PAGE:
I thought that I could try using MOSFETs but I couldn't figure out how to get them to work.
I met a guy named Dave who referred me to an idea for driving LED's with a microcontroller using a shift-register and latch with a technique called "bit modulation." It's a derivative of pulse-width modulation except it's much better suited to driving multiple outputs concurrently.
In traditional pulse-width modulation (I'll assume it's all for LED's although it can apply to any averaged output) the LED is driven at full-brightness for some percentage of the time at a relatively high frequency (enough that the human eye's persistence of vision can't detect the blinking.) So, for instance, to create the illusion of 10% brightness, the LED is turned on for 1 unit of time and then off for 9 units of time. Usually the frequency of the wave remains the same and only the duty-cycle changes.
In bit-modulation, the desired modulation is assumed to be a binary value. The least significant bit (2^0) is read and the LED is turned on or off depending on its value for 1 unit (2^0 units) of time. The same is done for bit 1 (2^1) only for 2 units of time (2^1.) This continues for successive bits. The resulting brightness output averages to the value over 2^(n+1) clock cycles — the illusion works as long as the LED is on for [duty-cycle]% of the time and off for 100%-[duty-cycle]% regardless of how many times the LED is turned on or off during a cycle.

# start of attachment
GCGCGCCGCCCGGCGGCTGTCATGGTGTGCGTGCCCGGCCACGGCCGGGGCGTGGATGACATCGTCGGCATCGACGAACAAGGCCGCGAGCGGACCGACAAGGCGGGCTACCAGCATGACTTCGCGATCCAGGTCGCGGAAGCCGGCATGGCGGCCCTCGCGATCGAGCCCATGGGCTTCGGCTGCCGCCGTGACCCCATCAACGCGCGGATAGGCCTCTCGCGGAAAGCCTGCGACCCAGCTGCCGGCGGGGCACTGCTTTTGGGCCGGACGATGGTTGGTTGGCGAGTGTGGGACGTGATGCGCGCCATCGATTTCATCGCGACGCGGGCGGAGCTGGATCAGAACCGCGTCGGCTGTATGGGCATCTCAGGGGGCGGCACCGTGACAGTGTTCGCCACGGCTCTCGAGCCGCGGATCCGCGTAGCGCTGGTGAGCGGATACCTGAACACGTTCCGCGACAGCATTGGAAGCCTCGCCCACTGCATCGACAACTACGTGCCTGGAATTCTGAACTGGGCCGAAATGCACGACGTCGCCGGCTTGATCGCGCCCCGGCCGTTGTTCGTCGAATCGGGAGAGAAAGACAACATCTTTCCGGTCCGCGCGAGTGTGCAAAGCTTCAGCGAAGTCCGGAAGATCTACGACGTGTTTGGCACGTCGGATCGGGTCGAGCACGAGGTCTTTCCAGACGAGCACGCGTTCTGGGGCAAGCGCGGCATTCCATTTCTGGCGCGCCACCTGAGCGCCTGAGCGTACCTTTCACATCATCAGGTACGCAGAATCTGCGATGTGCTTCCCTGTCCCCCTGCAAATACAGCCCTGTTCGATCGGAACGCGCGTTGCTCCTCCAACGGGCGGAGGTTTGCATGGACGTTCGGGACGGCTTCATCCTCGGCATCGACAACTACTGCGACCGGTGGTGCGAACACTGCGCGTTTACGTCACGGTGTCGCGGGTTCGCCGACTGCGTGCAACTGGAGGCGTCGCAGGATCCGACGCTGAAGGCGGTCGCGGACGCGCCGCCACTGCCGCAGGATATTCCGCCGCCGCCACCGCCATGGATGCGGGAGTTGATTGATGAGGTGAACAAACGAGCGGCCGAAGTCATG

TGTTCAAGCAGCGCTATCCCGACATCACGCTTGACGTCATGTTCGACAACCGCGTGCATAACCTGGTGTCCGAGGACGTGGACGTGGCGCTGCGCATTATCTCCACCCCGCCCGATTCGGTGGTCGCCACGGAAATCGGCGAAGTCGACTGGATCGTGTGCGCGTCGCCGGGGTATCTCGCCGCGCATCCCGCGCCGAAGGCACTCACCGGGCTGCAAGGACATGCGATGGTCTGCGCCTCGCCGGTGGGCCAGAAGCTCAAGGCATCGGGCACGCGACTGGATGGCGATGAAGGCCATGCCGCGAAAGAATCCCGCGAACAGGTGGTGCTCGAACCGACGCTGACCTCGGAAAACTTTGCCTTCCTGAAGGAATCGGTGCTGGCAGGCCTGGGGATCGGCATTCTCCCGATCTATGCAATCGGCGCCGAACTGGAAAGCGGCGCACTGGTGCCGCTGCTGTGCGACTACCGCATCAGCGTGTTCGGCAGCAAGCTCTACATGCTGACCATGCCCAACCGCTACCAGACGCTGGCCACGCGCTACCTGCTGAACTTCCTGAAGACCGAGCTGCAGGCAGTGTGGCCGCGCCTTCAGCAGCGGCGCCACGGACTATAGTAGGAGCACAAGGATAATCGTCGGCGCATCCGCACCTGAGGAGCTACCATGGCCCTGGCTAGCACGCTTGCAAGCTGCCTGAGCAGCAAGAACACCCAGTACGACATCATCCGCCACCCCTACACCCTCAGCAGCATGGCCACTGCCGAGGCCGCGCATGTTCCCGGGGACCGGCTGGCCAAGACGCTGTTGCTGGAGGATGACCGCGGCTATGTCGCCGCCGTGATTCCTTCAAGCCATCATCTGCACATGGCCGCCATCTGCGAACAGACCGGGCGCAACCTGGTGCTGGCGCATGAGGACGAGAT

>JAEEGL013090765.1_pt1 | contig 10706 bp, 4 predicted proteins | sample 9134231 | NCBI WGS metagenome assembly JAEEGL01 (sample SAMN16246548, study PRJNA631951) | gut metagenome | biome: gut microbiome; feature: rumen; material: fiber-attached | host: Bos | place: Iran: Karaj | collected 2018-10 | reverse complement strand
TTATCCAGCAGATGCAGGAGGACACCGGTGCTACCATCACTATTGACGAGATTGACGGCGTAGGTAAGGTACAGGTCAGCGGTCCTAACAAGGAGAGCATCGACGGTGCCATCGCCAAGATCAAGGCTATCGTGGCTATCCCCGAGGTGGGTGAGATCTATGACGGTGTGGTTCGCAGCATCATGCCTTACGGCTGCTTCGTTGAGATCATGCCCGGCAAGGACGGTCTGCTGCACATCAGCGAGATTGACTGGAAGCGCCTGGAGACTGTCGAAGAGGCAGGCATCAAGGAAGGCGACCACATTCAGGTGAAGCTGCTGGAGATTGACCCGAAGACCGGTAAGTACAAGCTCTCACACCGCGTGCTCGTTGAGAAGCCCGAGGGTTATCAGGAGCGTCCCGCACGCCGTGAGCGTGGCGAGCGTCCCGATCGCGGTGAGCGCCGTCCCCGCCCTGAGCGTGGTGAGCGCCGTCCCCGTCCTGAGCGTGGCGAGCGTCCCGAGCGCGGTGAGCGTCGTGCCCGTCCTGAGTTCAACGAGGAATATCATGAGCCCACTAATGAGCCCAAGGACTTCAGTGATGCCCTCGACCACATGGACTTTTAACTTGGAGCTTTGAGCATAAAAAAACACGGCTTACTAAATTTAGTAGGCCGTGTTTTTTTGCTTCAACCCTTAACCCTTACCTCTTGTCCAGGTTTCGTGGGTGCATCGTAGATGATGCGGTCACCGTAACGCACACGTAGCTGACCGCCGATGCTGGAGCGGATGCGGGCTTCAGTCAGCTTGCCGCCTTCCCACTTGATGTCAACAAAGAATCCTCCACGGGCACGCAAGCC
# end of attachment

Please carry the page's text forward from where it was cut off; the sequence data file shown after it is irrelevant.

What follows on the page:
The huge advantage here is that a shift-register with a latch can be used to set the values for any number of LED's in a very short amount of time. That is, if you have X LED's, the same bit from each of the X LED's desired duty-cycles can be shifted in to the register, the latch can be triggered, and then the CPU will wait for (2^bit) time units until the next bit is loaded.
Unfortunately, I'm using a system where the red, green, and blue anodes are on three wires and the common-cathode of each LED cluster is brought back on one wire — so for X LED's I need 3+X wires. I dismissed the idea — although really cool — because it just wasn't practical for what I wanted to do.
I finally had a chance to put everything together with the office chairs and check it out. Some of the angles of the mounting points are off by a bit, but otherwise everything went together fine.
I assembled the pupils of the eyes with tubing, the pipe nipples I bought, the washer/nut assemblies that make the pupils themselves, and a couple clamps. Basically, I fit the end of the bolt that's welded to the washers that make up the pupil into the end of a short piece of polyethylene tubing. I used the pipe clamp to tighten it down and then glued it into the pipe nipple on the frame. I gave it a quick test with my LED light and it seemed that it might just work.